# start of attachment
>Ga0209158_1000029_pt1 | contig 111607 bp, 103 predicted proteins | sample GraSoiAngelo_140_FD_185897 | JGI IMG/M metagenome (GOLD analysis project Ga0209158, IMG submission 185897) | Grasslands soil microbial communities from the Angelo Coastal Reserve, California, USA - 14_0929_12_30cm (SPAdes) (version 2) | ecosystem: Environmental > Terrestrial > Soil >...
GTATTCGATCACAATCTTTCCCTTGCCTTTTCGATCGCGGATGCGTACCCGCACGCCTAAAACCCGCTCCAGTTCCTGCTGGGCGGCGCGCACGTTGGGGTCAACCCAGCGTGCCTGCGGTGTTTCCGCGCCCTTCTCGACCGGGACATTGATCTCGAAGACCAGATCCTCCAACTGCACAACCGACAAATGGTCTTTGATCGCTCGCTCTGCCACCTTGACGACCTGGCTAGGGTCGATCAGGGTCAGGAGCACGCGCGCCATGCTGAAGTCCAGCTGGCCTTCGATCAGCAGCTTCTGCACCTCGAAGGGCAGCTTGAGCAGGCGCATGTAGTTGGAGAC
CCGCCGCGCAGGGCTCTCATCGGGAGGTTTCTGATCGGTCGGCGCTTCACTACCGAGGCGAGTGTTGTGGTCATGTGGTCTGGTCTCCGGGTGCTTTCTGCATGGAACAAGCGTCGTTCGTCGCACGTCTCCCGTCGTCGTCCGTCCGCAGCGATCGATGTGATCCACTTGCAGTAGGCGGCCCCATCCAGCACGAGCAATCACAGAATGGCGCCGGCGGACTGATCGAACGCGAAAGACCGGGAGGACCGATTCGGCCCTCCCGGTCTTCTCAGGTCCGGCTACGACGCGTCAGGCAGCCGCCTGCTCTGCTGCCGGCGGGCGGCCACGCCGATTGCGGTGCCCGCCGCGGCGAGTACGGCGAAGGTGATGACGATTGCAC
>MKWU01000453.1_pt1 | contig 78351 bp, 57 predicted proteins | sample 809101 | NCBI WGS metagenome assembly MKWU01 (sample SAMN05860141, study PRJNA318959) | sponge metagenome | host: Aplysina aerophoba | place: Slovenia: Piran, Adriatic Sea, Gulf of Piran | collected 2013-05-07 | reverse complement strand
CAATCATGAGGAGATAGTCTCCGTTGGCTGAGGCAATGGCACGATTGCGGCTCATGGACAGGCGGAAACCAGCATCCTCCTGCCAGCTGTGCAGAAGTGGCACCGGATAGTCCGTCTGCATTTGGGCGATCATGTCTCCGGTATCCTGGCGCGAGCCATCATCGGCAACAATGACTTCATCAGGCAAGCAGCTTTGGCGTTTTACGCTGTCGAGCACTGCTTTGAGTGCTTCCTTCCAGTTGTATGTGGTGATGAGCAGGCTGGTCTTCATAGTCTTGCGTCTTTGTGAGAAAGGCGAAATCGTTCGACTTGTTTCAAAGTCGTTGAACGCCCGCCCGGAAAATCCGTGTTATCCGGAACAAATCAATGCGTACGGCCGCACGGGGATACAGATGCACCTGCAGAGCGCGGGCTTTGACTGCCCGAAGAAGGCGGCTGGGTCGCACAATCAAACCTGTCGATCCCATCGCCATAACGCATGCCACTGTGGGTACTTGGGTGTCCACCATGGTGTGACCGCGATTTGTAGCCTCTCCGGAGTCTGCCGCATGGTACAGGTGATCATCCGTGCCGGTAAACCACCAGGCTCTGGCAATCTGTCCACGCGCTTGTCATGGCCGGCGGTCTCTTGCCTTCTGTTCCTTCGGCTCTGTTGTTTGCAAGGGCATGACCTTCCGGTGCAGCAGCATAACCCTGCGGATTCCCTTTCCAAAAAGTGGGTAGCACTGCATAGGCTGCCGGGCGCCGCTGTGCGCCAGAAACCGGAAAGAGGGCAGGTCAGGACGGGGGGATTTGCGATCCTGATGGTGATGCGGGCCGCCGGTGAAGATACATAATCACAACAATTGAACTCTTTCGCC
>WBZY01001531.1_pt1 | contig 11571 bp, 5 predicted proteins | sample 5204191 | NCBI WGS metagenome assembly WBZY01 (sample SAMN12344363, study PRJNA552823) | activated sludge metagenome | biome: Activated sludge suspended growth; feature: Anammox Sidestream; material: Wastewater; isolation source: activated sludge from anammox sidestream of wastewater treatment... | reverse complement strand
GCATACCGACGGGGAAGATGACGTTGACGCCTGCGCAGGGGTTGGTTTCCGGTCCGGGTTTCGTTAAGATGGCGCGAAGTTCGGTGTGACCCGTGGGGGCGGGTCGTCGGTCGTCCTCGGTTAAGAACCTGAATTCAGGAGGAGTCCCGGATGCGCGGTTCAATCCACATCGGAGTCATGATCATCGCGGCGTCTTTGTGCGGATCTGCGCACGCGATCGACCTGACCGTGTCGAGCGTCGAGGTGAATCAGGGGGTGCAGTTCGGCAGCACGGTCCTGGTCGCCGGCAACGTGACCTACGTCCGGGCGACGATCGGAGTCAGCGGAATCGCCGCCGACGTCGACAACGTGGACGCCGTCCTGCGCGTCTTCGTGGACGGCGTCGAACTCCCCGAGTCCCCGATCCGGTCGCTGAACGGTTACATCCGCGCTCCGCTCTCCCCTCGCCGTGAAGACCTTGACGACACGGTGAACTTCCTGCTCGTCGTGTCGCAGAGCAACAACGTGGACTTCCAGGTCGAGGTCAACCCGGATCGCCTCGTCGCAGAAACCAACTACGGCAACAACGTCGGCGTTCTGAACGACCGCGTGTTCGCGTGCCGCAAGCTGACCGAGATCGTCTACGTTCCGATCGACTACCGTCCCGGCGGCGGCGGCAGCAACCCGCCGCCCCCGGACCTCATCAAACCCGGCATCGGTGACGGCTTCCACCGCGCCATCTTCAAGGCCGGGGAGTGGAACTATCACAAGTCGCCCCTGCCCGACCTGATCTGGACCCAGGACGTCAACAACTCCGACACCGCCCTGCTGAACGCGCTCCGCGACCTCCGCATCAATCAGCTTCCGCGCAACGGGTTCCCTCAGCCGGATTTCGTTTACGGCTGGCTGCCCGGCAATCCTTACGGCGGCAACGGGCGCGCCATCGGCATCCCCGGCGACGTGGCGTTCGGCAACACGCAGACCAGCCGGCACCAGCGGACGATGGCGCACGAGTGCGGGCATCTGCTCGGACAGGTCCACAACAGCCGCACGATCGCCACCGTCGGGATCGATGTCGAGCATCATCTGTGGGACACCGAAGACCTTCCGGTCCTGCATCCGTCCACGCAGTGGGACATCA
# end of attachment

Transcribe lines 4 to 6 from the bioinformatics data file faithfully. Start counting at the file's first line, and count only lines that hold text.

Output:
>MKWU01000453.1_pt1 | contig 78351 bp, 57 predicted proteins | sample 809101 | NCBI WGS metagenome assembly MKWU01 (sample SAMN05860141, study PRJNA318959) | sponge metagenome | host: Aplysina aerophoba | place: Slovenia: Piran, Adriatic Sea, Gulf of Piran | collected 2013-05-07 | reverse complement strand
CAATCATGAGGAGATAGTCTCCGTTGGCTGAGGCAATGGCACGATTGCGGCTCATGGACAGGCGGAAACCAGCATCCTCCTGCCAGCTGTGCAGAAGTGGCACCGGATAGTCCGTCTGCATTTGGGCGATCATGTCTCCGGTATCCTGGCGCGAGCCATCATCGGCAACAATGACTTCATCAGGCAAGCAGCTTTGGCGTTTTACGCTGTCGAGCACTGCTTTGAGTGCTTCCTTCCAGTTGTATGTGGTGATGAGCAGGCTGGTCTTCATAGTCTTGCGTCTTTGTGAGAAAGGCGAAATCGTTCGACTTGTTTCAAAGTCGTTGAACGCCCGCCCGGAAAATCCGTGTTATCCGGAACAAATCAATGCGTACGGCCGCACGGGGATACAGATGCACCTGCAGAGCGCGGGCTTTGACTGCCCGAAGAAGGCGGCTGGGTCGCACAATCAAACCTGTCGATCCCATCGCCATAACGCATGCCACTGTGGGTACTTGGGTGTCCACCATGGTGTGACCGCGATTTGTAGCCTCTCCGGAGTCTGCCGCATGGTACAGGTGATCATCCGTGCCGGTAAACCACCAGGCTCTGGCAATCTGTCCACGCGCTTGTCATGGCCGGCGGTCTCTTGCCTTCTGTTCCTTCGGCTCTGTTGTTTGCAAGGGCATGACCTTCCGGTGCAGCAGCATAACCCTGCGGATTCCCTTTCCAAAAAGTGGGTAGCACTGCATAGGCTGCCGGGCGCCGCTGTGCGCCAGAAACCGGAAAGAGGGCAGGTCAGGACGGGGGGATTTGCGATCCTGATGGTGATGCGGGCCGCCGGTGAAGATACATAATCACAACAATTGAACTCTTTCGCC
>WBZY01001531.1_pt1 | contig 11571 bp, 5 predicted proteins | sample 5204191 | NCBI WGS metagenome assembly WBZY01 (sample SAMN12344363, study PRJNA552823) | activated sludge metagenome | biome: Activated sludge suspended growth; feature: Anammox Sidestream; material: Wastewater; isolation source: activated sludge from anammox sidestream of wastewater treatment... | reverse complement strand